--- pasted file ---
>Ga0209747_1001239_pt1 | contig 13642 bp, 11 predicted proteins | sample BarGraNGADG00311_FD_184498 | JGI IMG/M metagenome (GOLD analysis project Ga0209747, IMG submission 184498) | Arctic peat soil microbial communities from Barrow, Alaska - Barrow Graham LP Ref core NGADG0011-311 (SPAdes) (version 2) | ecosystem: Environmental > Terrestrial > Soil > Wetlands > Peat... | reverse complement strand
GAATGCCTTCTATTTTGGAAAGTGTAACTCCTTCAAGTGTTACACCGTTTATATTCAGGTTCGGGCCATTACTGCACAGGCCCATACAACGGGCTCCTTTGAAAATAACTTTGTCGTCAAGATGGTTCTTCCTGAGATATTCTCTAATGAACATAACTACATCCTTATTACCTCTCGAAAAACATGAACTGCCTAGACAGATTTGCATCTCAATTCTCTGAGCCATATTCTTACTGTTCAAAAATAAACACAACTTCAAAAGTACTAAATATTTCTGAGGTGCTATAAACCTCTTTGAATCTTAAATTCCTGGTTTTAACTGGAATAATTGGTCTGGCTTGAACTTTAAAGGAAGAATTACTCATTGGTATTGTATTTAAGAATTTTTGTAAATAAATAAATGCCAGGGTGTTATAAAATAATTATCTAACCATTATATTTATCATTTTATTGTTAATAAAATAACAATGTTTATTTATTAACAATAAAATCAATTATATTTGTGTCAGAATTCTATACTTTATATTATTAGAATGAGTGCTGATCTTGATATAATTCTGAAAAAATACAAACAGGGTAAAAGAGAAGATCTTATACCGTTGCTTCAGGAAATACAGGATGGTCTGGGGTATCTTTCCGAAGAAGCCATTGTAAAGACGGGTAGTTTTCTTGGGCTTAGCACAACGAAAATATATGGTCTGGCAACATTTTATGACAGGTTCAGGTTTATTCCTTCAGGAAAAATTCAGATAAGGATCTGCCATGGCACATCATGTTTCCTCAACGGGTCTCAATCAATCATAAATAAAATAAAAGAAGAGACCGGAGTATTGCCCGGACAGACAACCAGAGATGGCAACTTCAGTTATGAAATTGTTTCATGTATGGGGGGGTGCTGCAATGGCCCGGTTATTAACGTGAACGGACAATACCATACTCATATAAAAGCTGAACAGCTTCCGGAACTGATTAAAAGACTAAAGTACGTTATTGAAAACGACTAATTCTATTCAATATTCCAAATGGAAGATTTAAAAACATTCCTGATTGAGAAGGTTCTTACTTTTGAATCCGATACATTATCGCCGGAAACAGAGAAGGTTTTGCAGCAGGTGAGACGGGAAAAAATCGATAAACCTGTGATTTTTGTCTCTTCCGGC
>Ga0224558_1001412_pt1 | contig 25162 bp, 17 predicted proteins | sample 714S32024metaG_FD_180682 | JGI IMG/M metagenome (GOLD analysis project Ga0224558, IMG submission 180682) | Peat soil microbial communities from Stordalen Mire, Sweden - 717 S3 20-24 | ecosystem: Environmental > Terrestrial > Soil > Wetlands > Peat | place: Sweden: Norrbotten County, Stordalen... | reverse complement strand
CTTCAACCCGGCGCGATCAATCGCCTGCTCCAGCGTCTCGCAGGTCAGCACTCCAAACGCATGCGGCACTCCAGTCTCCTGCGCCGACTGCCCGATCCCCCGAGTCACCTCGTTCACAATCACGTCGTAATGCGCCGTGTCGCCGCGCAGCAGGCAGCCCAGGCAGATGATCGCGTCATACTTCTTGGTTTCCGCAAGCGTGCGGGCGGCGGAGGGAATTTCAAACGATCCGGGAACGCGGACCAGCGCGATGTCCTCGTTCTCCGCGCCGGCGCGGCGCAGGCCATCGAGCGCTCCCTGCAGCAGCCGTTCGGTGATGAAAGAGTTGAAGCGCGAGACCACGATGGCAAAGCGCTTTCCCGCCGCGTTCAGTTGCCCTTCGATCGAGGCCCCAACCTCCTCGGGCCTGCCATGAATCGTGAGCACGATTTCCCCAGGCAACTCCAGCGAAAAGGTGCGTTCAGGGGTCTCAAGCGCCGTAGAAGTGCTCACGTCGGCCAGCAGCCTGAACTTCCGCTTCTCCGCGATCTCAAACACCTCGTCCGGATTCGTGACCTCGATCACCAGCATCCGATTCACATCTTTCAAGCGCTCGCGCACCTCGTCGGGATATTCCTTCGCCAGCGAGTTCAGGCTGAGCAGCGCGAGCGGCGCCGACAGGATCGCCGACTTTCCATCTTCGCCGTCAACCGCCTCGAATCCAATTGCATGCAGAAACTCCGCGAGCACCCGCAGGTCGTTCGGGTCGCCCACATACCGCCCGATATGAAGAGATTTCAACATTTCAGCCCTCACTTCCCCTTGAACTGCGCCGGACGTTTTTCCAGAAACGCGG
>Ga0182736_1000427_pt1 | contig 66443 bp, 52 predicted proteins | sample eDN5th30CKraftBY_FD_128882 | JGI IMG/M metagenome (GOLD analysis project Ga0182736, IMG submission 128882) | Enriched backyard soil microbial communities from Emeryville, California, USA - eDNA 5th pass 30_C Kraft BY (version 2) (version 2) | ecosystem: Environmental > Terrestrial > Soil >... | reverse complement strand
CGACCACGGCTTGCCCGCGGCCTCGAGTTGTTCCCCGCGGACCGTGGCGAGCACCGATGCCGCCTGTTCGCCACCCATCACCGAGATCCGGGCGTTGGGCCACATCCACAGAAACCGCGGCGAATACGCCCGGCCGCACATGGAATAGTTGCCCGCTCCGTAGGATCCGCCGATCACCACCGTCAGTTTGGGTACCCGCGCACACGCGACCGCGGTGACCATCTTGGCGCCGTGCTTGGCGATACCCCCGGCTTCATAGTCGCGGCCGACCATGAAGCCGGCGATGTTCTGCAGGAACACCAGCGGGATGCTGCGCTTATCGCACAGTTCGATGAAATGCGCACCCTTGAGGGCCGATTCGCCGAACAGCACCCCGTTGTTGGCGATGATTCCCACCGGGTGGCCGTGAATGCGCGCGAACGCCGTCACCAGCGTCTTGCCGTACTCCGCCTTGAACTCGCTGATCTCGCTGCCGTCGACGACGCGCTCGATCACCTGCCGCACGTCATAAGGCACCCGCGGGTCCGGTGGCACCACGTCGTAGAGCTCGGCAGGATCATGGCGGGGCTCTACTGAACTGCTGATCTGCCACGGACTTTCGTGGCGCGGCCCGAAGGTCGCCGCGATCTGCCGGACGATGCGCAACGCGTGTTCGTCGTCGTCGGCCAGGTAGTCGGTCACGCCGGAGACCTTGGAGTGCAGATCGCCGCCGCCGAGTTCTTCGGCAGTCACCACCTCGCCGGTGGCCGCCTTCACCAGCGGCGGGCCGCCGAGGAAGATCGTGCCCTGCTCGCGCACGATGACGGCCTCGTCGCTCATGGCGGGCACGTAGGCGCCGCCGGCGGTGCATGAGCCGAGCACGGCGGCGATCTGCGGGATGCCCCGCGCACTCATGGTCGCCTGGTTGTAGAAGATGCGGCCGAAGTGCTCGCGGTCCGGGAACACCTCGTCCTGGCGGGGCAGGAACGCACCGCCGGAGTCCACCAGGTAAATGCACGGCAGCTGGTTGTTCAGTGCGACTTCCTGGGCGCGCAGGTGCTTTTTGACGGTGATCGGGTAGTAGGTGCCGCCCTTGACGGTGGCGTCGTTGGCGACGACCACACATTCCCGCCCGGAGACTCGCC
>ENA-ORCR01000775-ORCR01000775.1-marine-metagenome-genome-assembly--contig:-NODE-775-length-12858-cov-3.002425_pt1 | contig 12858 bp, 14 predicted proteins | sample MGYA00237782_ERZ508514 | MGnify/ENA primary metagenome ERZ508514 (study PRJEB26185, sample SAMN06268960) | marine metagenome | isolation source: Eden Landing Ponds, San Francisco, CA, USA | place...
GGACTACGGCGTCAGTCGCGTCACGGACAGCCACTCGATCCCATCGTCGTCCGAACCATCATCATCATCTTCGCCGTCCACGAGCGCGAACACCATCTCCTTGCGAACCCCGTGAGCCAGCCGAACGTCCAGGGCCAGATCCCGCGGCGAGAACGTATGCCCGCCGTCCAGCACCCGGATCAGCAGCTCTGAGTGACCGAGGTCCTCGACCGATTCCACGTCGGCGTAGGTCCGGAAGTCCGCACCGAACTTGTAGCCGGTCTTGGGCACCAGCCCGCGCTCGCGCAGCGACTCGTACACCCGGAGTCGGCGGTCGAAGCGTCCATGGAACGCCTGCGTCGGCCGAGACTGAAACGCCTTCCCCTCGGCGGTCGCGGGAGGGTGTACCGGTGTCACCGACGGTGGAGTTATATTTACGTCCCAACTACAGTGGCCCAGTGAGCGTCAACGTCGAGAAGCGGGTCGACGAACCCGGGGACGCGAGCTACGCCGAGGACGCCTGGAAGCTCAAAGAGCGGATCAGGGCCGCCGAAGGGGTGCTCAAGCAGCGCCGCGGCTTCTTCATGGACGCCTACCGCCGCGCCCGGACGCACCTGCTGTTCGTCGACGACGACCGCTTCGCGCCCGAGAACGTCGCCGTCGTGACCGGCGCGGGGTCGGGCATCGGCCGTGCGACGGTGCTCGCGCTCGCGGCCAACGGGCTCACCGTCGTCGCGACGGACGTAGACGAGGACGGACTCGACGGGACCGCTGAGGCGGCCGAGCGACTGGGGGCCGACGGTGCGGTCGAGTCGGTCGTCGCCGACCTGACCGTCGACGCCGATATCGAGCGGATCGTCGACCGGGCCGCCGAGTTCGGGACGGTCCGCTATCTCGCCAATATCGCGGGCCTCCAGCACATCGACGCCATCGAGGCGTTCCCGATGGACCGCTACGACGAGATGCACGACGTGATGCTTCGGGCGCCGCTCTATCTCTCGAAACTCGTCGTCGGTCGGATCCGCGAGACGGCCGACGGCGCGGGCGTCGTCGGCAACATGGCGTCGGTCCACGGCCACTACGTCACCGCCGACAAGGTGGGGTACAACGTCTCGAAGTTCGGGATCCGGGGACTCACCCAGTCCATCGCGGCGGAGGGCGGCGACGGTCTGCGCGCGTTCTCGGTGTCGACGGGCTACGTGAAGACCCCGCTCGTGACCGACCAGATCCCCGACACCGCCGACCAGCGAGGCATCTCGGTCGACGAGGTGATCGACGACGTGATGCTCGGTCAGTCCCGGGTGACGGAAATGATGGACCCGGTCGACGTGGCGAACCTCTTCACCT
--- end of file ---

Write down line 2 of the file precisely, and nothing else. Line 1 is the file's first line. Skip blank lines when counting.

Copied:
GAATGCCTTCTATTTTGGAAAGTGTAACTCCTTCAAGTGTTACACCGTTTATATTCAGGTTCGGGCCATTACTGCACAGGCCCATACAACGGGCTCCTTTGAAAATAACTTTGTCGTCAAGATGGTTCTTCCTGAGATATTCTCTAATGAACATAACTACATCCTTATTACCTCTCGAAAAACATGAACTGCCTAGACAGATTTGCATCTCAATTCTCTGAGCCATATTCTTACTGTTCAAAAATAAACACAACTTCAAAAGTACTAAATATTTCTGAGGTGCTATAAACCTCTTTGAATCTTAAATTCCTGGTTTTAACTGGAATAATTGGTCTGGCTTGAACTTTAAAGGAAGAATTACTCATTGGTATTGTATTTAAGAATTTTTGTAAATAAATAAATGCCAGGGTGTTATAAAATAATTATCTAACCATTATATTTATCATTTTATTGTTAATAAAATAACAATGTTTATTTATTAACAATAAAATCAATTATATTTGTGTCAGAATTCTATACTTTATATTATTAGAATGAGTGCTGATCTTGATATAATTCTGAAAAAATACAAACAGGGTAAAAGAGAAGATCTTATACCGTTGCTTCAGGAAATACAGGATGGTCTGGGGTATCTTTCCGAAGAAGCCATTGTAAAGACGGGTAGTTTTCTTGGGCTTAGCACAACGAAAATATATGGTCTGGCAACATTTTATGACAGGTTCAGGTTTATTCCTTCAGGAAAAATTCAGATAAGGATCTGCCATGGCACATCATGTTTCCTCAACGGGTCTCAATCAATCATAAATAAAATAAAAGAAGAGACCGGAGTATTGCCCGGACAGACAACCAGAGATGGCAACTTCAGTTATGAAATTGTTTCATGTATGGGGGGGTGCTGCAATGGCCCGGTTATTAACGTGAACGGACAATACCATACTCATATAAAAGCTGAACAGCTTCCGGAACTGATTAAAAGACTAAAGTACGTTATTGAAAACGACTAATTCTATTCAATATTCCAAATGGAAGATTTAAAAACATTCCTGATTGAGAAGGTTCTTACTTTTGAATCCGATACATTATCGCCGGAAACAGAGAAGGTTTTGCAGCAGGTGAGACGGGAAAAAATCGATAAACCTGTGATTTTTGTCTCTTCCGGC